Province and Chiefs of Ontario Reaffirm Commitment to Work Together Toward Reconciliation
Premier Kathleen Wynne and Ontario Regional Chief Isadore Day released this joint statement following the fourth annual Chiefs of Ontario Leaders in the Legislature event in Toronto:
"For the past three days, over 25 Provincial Cabinet Members and First Nations Chiefs from across the province met to discuss our shared interests, the challenges we face and the collaborative steps we are taking to move forward on our journey toward reconciliation.
Generations of oppression and abuse have created systemic inequality for First Nations people. These are complicated, multifaceted issues -- but by actively coming together to create more opportunities and more fairness, we are addressing them.
Events like the Leaders in the Legislature are part of an ongoing process to rebuild -- or, in some cases, build for the very first time -- strong partnerships based on mutual trust, respect and fairness between Ontario and First Nations communities.
The productive conversations at this year's forum surrounded three overarching themes: safe communities and cannabis; community well-being and lifelong learning; and environment, energy and infrastructure.
We discussed Ontario's plans for the largest policing transformation in a generation, focusing on community safety and well-being. This includes the opportunity for First Nations communities to establish their own police service boards under provincial policing legislation, better enabling the provision of culturally responsive practices for the communities they serve.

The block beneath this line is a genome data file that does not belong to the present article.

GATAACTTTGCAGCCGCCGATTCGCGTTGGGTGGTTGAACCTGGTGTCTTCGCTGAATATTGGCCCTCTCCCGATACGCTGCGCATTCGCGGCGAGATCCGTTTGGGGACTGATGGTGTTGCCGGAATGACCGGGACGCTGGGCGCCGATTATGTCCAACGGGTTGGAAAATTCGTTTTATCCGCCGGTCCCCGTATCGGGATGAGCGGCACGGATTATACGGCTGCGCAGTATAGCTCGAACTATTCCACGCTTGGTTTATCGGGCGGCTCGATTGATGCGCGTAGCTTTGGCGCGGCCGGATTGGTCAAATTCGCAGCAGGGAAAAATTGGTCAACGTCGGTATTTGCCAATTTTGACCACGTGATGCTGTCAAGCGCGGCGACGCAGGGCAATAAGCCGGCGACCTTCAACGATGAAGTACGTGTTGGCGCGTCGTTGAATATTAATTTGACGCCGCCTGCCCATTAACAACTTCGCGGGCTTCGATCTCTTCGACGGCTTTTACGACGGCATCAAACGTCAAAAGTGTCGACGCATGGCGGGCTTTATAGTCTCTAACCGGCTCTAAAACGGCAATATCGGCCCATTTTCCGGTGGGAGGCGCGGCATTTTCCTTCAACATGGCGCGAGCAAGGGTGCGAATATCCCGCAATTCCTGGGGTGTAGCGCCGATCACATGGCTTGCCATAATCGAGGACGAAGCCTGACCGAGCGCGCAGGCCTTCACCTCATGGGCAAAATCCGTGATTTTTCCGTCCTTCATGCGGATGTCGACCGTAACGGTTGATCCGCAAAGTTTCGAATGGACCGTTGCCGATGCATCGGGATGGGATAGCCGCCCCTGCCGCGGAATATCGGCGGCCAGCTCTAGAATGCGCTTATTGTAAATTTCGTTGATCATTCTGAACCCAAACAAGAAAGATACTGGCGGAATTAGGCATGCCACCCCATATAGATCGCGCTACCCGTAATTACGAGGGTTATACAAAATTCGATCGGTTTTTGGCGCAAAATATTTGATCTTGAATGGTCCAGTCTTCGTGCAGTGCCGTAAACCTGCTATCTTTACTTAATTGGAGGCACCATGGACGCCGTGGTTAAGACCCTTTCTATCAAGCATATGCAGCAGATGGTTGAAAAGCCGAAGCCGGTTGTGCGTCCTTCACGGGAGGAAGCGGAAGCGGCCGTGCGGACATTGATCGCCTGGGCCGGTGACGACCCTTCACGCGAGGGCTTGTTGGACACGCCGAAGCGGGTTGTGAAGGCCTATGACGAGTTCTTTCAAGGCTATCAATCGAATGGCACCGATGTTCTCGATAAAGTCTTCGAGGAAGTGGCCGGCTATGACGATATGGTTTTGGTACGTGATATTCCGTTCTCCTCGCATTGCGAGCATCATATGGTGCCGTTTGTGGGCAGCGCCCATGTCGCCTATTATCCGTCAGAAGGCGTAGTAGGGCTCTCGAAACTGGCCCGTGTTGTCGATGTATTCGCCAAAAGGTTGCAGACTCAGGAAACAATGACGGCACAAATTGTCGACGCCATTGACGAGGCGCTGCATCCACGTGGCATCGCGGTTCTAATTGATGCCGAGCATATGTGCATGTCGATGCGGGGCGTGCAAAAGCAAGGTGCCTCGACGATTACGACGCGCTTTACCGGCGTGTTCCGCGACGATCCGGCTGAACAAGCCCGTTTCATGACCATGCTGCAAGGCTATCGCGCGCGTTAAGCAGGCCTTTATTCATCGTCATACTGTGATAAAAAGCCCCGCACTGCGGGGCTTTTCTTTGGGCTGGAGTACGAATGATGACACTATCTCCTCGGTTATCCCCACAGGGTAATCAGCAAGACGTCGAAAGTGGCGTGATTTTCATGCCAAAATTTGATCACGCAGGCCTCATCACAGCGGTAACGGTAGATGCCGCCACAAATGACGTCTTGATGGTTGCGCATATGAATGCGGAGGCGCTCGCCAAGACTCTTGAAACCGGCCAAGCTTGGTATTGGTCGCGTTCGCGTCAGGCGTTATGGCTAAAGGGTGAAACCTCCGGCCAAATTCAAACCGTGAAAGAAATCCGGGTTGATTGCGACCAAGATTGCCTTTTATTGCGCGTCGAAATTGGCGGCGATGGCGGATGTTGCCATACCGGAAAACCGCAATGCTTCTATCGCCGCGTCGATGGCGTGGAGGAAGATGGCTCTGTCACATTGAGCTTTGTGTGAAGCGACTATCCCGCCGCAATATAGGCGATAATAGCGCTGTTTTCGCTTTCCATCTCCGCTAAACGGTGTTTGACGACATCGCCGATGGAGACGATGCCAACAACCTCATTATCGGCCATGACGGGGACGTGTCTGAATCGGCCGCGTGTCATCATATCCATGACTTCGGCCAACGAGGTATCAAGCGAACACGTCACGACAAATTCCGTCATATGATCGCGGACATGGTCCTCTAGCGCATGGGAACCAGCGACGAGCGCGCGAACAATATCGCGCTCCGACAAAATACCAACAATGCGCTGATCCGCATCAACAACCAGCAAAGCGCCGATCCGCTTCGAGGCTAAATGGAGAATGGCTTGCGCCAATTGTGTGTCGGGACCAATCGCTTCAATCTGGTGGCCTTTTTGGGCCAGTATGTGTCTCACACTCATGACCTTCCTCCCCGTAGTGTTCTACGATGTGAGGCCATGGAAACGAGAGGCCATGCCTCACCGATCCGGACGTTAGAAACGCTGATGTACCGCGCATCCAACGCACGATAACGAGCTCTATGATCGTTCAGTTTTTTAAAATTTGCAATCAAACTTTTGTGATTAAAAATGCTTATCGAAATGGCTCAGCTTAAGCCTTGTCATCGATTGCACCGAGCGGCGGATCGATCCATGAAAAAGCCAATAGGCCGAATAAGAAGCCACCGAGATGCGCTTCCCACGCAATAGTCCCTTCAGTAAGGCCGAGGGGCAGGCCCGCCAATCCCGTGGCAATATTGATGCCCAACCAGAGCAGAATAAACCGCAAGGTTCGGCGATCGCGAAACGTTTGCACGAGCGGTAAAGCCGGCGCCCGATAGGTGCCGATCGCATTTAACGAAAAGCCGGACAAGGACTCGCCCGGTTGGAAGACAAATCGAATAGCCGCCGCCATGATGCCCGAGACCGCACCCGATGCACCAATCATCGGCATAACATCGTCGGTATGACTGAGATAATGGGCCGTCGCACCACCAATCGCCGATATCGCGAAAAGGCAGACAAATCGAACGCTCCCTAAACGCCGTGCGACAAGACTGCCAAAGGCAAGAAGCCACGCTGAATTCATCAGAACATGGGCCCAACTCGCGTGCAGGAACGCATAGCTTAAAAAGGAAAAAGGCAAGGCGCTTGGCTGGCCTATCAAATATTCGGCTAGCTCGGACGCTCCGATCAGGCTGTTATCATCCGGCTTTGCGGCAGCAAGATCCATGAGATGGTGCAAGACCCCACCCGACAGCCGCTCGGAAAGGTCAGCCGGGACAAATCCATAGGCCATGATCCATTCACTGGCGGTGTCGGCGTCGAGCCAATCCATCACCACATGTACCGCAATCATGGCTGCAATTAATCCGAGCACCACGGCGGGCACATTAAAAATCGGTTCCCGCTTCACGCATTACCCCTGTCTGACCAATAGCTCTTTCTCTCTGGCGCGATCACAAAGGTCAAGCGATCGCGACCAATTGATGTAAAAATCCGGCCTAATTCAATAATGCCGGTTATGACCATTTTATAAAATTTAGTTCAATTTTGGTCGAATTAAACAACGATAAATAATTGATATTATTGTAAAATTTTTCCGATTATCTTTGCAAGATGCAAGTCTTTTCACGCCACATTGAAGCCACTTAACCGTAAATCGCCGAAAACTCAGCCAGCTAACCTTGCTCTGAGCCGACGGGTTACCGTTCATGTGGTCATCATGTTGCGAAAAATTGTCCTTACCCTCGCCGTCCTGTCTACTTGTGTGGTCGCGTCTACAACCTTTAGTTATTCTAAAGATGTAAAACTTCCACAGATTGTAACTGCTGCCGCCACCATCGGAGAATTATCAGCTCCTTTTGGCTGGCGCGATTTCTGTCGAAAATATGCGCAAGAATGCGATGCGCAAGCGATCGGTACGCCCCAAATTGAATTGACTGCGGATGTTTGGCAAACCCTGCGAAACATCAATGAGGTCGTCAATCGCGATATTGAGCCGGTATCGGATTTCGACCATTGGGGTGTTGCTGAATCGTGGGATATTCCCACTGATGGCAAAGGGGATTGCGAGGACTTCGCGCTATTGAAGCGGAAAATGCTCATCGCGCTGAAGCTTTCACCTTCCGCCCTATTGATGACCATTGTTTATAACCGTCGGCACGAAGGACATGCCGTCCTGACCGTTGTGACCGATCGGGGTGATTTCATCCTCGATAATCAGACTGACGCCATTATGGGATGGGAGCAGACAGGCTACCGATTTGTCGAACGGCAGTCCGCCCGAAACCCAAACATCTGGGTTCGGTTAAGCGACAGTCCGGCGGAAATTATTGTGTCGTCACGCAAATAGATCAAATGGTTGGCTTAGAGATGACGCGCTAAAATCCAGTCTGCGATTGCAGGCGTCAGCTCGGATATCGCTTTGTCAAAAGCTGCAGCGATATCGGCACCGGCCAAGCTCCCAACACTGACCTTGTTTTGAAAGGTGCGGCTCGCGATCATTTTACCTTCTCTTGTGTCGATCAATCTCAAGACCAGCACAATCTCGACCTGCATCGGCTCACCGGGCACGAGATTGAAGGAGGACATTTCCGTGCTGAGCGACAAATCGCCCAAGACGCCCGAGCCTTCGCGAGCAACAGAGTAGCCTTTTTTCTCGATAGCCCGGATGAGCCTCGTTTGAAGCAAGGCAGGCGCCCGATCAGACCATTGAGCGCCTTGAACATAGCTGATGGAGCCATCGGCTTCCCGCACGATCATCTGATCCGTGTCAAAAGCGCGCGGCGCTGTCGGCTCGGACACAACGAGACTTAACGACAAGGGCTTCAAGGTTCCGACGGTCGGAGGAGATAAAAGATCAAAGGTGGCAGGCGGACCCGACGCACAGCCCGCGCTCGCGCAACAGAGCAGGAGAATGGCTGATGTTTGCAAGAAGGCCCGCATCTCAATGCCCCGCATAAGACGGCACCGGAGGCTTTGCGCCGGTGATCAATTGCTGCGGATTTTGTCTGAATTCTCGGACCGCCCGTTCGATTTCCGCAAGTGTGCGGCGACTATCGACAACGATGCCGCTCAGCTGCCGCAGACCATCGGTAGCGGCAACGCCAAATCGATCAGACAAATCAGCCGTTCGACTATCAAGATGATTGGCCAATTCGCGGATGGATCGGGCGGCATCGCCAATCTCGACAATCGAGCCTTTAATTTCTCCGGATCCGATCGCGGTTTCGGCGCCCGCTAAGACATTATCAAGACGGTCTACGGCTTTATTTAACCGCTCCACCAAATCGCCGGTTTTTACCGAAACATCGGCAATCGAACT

Acknowledging the unique challenges for Ontario and the Chiefs of Ontario, we shared our thoughts on the safe and sensible regulation of the use and distribution of recreational cannabis. This is an issue that is closely related to building healthy and safe communities, whether it's addressing concerns about health impacts on communities or exploring how First Nations communities could participate in retail and distribution. We agreed that all parties, including Canada, have much more work to do with First Nations immediately and into the future, engaging and consulting First Nations on implementation of cannabis programing.
And we talked about our plans to develop resources responsibly and equitably as partners. We share the desire to develop projects together in a way that uses traditional knowledge to protect land and water for future generations, and to make progress on negotiating resource revenue sharing arrangements for forestry and mining. We only have to think about the impacts that historical mercury discharges into the English and Wabigoon Rivers have had on Indigenous communities to understand why we need to be vigilant about protecting the environment and working in partnership with First Nations.
As an example of Leaders in the Legislature activities, the presentation of a four corner table process highlighted the value in bringing together all four orders of government -- First Nations, municipalities, the province and the federal government -- in order to promote community safety and eliminate the racism and violence encountered by far too many First Nations people in urban areas. In the weeks and months to come, there will be more four corner table national engagements, with a report to be presented in July 2018 at the Assembly of First Nations' Annual General Assembly in Vancouver.
The work to rebuild trust and community is ongoing and sometimes difficult, but the progress we are making is real. We still have so much to do in order to bring about real and lasting change for this generation, our children and our grandchildren. Today, we recommit to taking the necessary steps to strengthen our government-to-government relationship and, most importantly, create more fairness and opportunities for First Nations communities across Ontario."